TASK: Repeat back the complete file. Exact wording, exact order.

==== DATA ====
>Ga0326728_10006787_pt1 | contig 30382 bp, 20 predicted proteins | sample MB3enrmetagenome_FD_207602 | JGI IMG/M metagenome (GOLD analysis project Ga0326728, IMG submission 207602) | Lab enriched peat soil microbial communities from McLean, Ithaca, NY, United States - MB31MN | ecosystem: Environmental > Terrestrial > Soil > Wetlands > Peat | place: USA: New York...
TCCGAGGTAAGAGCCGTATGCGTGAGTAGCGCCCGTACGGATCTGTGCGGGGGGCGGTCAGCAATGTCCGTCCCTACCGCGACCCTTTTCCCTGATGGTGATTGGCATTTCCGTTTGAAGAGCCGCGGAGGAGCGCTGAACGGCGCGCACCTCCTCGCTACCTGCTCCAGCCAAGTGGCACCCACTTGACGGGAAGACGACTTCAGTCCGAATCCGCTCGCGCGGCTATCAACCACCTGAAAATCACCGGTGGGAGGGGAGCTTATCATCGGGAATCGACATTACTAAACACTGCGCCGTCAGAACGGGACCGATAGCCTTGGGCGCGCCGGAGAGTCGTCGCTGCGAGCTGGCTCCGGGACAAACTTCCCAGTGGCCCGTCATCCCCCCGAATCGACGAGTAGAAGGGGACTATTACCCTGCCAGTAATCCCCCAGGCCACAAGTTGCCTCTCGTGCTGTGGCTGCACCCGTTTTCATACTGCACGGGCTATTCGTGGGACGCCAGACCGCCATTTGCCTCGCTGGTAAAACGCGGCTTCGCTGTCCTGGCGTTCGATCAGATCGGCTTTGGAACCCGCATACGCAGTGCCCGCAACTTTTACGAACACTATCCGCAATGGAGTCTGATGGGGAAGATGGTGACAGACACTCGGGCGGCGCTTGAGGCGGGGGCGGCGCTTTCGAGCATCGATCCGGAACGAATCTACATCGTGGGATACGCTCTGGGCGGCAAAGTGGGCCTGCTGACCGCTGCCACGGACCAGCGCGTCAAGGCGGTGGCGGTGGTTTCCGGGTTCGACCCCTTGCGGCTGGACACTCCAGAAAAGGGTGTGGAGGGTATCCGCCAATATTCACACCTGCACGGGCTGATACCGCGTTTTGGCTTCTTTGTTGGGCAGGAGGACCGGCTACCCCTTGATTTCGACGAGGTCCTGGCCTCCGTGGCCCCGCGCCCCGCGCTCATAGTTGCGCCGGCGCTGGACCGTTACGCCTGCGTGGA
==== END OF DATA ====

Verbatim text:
>Ga0326728_10006787_pt1 | contig 30382 bp, 20 predicted proteins | sample MB3enrmetagenome_FD_207602 | JGI IMG/M metagenome (GOLD analysis project Ga0326728, IMG submission 207602) | Lab enriched peat soil microbial communities from McLean, Ithaca, NY, United States - MB31MN | ecosystem: Environmental > Terrestrial > Soil > Wetlands > Peat | place: USA: New York...
TCCGAGGTAAGAGCCGTATGCGTGAGTAGCGCCCGTACGGATCTGTGCGGGGGGCGGTCAGCAATGTCCGTCCCTACCGCGACCCTTTTCCCTGATGGTGATTGGCATTTCCGTTTGAAGAGCCGCGGAGGAGCGCTGAACGGCGCGCACCTCCTCGCTACCTGCTCCAGCCAAGTGGCACCCACTTGACGGGAAGACGACTTCAGTCCGAATCCGCTCGCGCGGCTATCAACCACCTGAAAATCACCGGTGGGAGGGGAGCTTATCATCGGGAATCGACATTACTAAACACTGCGCCGTCAGAACGGGACCGATAGCCTTGGGCGCGCCGGAGAGTCGTCGCTGCGAGCTGGCTCCGGGACAAACTTCCCAGTGGCCCGTCATCCCCCCGAATCGACGAGTAGAAGGGGACTATTACCCTGCCAGTAATCCCCCAGGCCACAAGTTGCCTCTCGTGCTGTGGCTGCACCCGTTTTCATACTGCACGGGCTATTCGTGGGACGCCAGACCGCCATTTGCCTCGCTGGTAAAACGCGGCTTCGCTGTCCTGGCGTTCGATCAGATCGGCTTTGGAACCCGCATACGCAGTGCCCGCAACTTTTACGAACACTATCCGCAATGGAGTCTGATGGGGAAGATGGTGACAGACACTCGGGCGGCGCTTGAGGCGGGGGCGGCGCTTTCGAGCATCGATCCGGAACGAATCTACATCGTGGGATACGCTCTGGGCGGCAAAGTGGGCCTGCTGACCGCTGCCACGGACCAGCGCGTCAAGGCGGTGGCGGTGGTTTCCGGGTTCGACCCCTTGCGGCTGGACACTCCAGAAAAGGGTGTGGAGGGTATCCGCCAATATTCACACCTGCACGGGCTGATACCGCGTTTTGGCTTCTTTGTTGGGCAGGAGGACCGGCTACCCCTTGATTTCGACGAGGTCCTGGCCTCCGTGGCCCCGCGCCCCGCGCTCATAGTTGCGCCGGCGCTGGACCGTTACGCCTGCGTGGA